“When a dispute arises between the parties in connection with or from the contract or the execution of the works and there is no ATM, whether due to the course of the appointment of the ATM or otherwise, the decisions of the Dispute Settlement Chamber, if they are not executed amicably, normally lead the parties to international arbitration proceedings. Subsections 20.2 to 20.7 define the procedure for the settlement of disputes by a dispute settlement body (“ATM”) appointed ad hoc after a dispute has arisen. The red and pink books ask the parties to set up, from the beginning of the project, a dispute resolution body called “standing board”. Subsection 20.8 provided that, if there was no ATM at the time of the dispute,”. whether because of the course of the at-law appointment or in some other way”, any party could then go to court. The abandonment of the usual approach of a “standing” dispute resolution body was more surprising and was not welcomed by the relevant members of the dispute settlement body.7 But if costs are the only problem, this could be mitigated by the abolition of the monthly scholarship that the incumbent ATM receives under standard fidic conditions. It should also be noted that the ad hoc ATM is similar to the legal decision adopted shortly before in the UK, so FIDIC was certainly in line with this approach (which later spread widely in Commonwealth jurisdictions). • to appoint one or more experts with the agreement of the parties; Dispute resolution bodies are often found in major construction projects to help parties resolve or prevent disputes and, ideally, to prevent such disputes from escalating into international construction arbitrations.   Dispute settlement bodies are beginning to emerge in other sectors such as the financial and maritime sectors.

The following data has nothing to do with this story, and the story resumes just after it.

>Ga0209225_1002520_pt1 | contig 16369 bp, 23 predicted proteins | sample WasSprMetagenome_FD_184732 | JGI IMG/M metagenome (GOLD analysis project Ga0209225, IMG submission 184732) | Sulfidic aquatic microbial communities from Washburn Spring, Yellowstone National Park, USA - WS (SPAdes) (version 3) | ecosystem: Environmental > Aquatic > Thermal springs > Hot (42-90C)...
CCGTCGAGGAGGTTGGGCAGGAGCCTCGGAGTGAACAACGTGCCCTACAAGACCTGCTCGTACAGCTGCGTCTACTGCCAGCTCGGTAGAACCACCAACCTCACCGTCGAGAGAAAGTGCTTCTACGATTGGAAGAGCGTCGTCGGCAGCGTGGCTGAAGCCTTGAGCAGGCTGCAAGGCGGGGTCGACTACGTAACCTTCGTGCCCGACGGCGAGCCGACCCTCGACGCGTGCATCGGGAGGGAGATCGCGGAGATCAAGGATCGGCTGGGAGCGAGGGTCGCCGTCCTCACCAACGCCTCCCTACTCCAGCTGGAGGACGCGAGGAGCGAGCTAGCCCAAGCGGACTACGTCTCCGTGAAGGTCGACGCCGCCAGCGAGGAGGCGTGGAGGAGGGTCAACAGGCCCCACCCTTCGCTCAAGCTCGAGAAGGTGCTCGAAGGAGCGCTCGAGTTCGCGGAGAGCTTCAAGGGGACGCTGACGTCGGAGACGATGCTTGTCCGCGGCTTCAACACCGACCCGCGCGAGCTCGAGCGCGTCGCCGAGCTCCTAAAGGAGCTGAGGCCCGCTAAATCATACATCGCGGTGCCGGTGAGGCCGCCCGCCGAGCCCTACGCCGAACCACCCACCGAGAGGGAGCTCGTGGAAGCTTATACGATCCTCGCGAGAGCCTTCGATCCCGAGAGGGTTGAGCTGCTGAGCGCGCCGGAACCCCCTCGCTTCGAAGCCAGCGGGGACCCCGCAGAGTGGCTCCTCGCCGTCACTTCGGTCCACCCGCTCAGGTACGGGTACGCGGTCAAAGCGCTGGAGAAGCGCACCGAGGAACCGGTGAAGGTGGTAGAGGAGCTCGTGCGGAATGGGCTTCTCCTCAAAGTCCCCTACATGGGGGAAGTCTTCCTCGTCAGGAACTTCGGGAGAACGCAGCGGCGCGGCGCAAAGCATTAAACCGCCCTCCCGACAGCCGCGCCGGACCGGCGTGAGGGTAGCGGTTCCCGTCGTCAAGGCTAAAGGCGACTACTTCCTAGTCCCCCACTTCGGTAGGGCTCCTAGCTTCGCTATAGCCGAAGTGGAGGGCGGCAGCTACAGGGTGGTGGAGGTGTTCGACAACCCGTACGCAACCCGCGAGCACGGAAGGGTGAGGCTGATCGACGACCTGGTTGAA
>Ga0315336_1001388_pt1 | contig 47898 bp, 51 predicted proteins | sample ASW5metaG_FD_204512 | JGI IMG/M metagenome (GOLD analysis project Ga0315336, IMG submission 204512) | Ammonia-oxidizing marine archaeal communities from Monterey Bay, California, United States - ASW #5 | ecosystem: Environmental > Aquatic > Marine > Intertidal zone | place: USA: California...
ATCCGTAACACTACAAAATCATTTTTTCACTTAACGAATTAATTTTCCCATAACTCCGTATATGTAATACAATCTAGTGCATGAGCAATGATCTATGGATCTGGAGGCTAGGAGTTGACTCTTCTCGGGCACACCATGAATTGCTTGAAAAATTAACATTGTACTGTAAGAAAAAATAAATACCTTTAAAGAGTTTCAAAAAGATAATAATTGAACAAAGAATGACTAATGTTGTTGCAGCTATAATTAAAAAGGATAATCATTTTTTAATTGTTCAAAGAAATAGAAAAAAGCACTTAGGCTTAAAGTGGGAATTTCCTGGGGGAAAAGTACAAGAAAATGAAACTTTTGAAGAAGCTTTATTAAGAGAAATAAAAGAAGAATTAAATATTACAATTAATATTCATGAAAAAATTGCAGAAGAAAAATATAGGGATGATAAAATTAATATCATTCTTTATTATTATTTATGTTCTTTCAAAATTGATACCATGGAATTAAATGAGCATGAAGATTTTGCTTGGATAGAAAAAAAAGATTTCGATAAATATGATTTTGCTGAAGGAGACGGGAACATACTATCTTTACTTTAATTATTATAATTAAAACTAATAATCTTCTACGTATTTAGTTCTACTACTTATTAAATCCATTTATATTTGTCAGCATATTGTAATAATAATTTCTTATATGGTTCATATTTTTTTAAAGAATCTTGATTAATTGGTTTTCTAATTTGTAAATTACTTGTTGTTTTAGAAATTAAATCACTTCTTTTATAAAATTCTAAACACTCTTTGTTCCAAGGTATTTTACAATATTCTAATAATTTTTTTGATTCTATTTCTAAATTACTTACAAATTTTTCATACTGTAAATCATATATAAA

A Dispute Board or Dispute Review Board (DRB) or Dispute Adjudication Board (DAB) is a “Job-Site” dispute resolution procedure that generally consists of three independent and impartial persons selected by the parties. The main difference between Dispute Review Boards and most other alternate dispute review techniques (and perhaps the reason why or dispute review boards have been so successful in recent years) is that the Dispute Review Board is appointed at the beginning of a project, before litigation arises and through regular field visits, be actively involved throughout the project (and possibly for an agreed period thereafter).  Since dispute resolution bodies are formulated by a contractual agreement, the parties have considerable flexibility to agree on wording that corresponds to their respective plans. . . .